Jordan Cox: ‘I thought I’d slipped under the radar – next thing I know I’m on a tour’
England will arrive in Karachi early Thursday morning for their first tour of Pakistan in 17 years, a historic visit that will see them play seven T20 internationals while under presidential security conditions.
The length of their absence is illustrated by the fact that their 20-man squad had made a single professional appearance between them when England played their last international in this country in 2005: Moeen Ali, who will captain the early stages of this match. tour, playing for Warwickshire against Cambridge UCCE as a 17-year-old.
His call came as a surprise to him despite two impressive seasons in the T20 Blast for Kent and one in the Hundred for Oval Invincibles. “I haven’t really been picked up in any competition,” he told ESPNcricinfo before he left for Pakistan, “so I thought I should slip under the radar, just do my thing without anyone really noticing. Then, before I know it, I’m being picked on a tour.”
His phone rang at 8.20am the morning after Invincibles were knocked out of the Hundred and, not recognizing Matthew Mott’s number, he turned in bed in his Manchester hotel room and ignored it. A follow-up message led him to ask his teammate Jack Haynes where he knew Mott’s name from over breakfast — “I’m the worst person in the world with names” — and his pancakes went cold as he tried to take in the news.
“I still can’t really believe it now,” he said. “Of course it is an absolute honor to represent your country, especially at the age of 21. When I was a child I really wanted to play cricket, but I didn’t realize this [an England call-up] would happen as soon as it does now. It must mean that they think I’m a good player, which means a lot.”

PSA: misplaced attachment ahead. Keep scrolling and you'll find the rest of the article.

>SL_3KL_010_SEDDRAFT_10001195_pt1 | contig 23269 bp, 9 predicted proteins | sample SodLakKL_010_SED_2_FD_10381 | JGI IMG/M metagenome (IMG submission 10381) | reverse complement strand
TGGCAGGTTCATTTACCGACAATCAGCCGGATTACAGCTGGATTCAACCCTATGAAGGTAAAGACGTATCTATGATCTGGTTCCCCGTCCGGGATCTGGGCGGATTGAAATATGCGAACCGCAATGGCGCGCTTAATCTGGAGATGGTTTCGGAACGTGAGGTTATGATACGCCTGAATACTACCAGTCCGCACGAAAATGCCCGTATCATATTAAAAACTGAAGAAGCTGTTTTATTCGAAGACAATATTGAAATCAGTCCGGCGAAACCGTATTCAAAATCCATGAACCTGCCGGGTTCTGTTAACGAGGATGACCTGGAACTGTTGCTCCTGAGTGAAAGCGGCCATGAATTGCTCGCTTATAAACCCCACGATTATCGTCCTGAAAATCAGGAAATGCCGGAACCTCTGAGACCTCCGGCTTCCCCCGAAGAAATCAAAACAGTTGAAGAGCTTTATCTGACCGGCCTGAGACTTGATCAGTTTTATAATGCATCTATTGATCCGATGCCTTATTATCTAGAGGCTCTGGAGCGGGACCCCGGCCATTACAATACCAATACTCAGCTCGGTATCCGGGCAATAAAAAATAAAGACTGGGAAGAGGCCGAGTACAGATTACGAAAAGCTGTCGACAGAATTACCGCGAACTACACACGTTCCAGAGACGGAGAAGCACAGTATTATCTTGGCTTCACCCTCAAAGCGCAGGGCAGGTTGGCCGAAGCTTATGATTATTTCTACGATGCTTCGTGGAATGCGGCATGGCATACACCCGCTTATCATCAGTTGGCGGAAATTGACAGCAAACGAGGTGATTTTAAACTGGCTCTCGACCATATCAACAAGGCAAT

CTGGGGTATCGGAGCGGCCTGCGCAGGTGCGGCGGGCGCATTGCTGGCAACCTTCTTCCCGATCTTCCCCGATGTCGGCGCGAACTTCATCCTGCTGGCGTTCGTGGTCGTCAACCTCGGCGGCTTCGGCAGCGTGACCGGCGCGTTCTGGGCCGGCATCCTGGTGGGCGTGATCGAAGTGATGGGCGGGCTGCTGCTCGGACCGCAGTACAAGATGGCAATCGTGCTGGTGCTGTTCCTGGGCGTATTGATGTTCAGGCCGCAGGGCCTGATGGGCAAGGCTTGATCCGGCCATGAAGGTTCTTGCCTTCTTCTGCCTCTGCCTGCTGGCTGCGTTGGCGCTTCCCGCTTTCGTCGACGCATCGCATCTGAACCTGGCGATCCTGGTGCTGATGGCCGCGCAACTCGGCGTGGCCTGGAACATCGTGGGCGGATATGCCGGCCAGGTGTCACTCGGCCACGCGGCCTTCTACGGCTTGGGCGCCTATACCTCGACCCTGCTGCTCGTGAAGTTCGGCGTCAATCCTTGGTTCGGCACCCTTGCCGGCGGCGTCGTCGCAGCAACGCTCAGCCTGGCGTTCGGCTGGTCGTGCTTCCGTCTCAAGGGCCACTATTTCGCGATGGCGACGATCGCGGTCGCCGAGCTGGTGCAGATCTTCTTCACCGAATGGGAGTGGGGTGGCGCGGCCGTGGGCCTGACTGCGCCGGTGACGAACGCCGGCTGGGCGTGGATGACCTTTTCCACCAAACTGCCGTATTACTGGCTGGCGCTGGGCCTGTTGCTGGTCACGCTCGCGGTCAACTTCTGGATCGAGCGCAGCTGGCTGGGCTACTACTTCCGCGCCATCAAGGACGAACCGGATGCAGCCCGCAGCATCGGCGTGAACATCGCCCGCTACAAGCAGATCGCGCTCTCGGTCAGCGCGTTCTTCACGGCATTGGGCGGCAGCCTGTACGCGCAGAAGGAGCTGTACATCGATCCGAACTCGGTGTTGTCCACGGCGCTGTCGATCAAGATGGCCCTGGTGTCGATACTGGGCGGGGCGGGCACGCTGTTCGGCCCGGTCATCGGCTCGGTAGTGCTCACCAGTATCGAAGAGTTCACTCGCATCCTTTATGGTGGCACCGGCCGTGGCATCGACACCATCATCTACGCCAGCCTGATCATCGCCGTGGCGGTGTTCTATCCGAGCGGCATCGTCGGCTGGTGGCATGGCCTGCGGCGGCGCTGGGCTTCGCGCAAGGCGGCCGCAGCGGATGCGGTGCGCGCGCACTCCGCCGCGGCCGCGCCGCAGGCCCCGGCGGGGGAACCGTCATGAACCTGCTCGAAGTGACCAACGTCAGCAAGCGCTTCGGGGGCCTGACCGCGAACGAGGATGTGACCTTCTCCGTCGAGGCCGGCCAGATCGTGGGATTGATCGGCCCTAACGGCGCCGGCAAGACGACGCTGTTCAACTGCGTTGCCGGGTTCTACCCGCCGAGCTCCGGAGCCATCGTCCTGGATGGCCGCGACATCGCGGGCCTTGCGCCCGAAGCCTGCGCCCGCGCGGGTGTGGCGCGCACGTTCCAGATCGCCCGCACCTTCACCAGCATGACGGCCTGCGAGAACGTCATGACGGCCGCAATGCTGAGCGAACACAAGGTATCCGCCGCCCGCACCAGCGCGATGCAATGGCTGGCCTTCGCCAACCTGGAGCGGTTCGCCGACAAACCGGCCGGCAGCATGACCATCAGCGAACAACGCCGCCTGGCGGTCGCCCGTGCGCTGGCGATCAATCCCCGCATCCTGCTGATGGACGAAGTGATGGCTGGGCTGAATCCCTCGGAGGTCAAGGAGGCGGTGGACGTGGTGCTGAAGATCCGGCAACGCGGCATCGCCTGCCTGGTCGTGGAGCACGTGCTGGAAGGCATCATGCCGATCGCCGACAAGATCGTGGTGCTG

Cox made a name for himself at senior level with a double hundred for Kent in the 2020 Bob Willis Trophy – he was bizarrely forced to self-isolate immediately after taking pictures with some fans – but while his first-class record (three hundred, and an average of 37.82) is solid, it is in the shorter formats he has played.
He played a key role in Kent’s 2021 Blast title, coming in at number 5 and balancing groundbreaking with strike rotation, before impressing at number 3 this season and adjusting to a number of different positions in the Invincibles batting lineup. in the Hundred.
“They’ve seen me hit all over the order. It’s not just about sixes for me: I start my innings by being busy, getting ones and twos by hitting the bigger pockets and playing strong shots for four, and then by kicking from there. Hopefully I can fill the gap they needed.”
Cox grew up as a wicketkeeper – he is one of four on this trip, along with Jos Buttler, Phil Salt and Ben Duckett – but has quickly built a reputation as one of the best frontier riders in county cricket, largely due to his role in a stunning relay catch with Matt Milnes in the Blast Finals last season.
“When I first joined the Kent staff, it was difficult for me to do a lot of housework: we had [Sam] billing, [Ollie] robinson, [Adam] Rouse and myself, so I asked myself ‘how do I get on our white-ball team and make a difference?’ and I thought it was probably by becoming a gunfielder. I worked really hard on it and it paid off.
“It’s not as good as I want it to be yet. Heino Kuhn, who left Kent a few years ago, was the best I’ve seen and all the guys said he was comfortably the best in the world. Learning from him – watching batters and figuring out where they’re going to hit the ball before they do – definitely helped me a lot.”
Cox is used to spending time in hotels on the subcontinent after touring India, Sri Lanka and Bangladesh with England under 19s, but Karachi will still be a long way from Canterbury.
“I’m really looking forward to getting started. Hopefully I’ll get a chance and try to grab it with both hands.”
Matt Roller is an assistant editor at ESPNcricinfo. @mroller98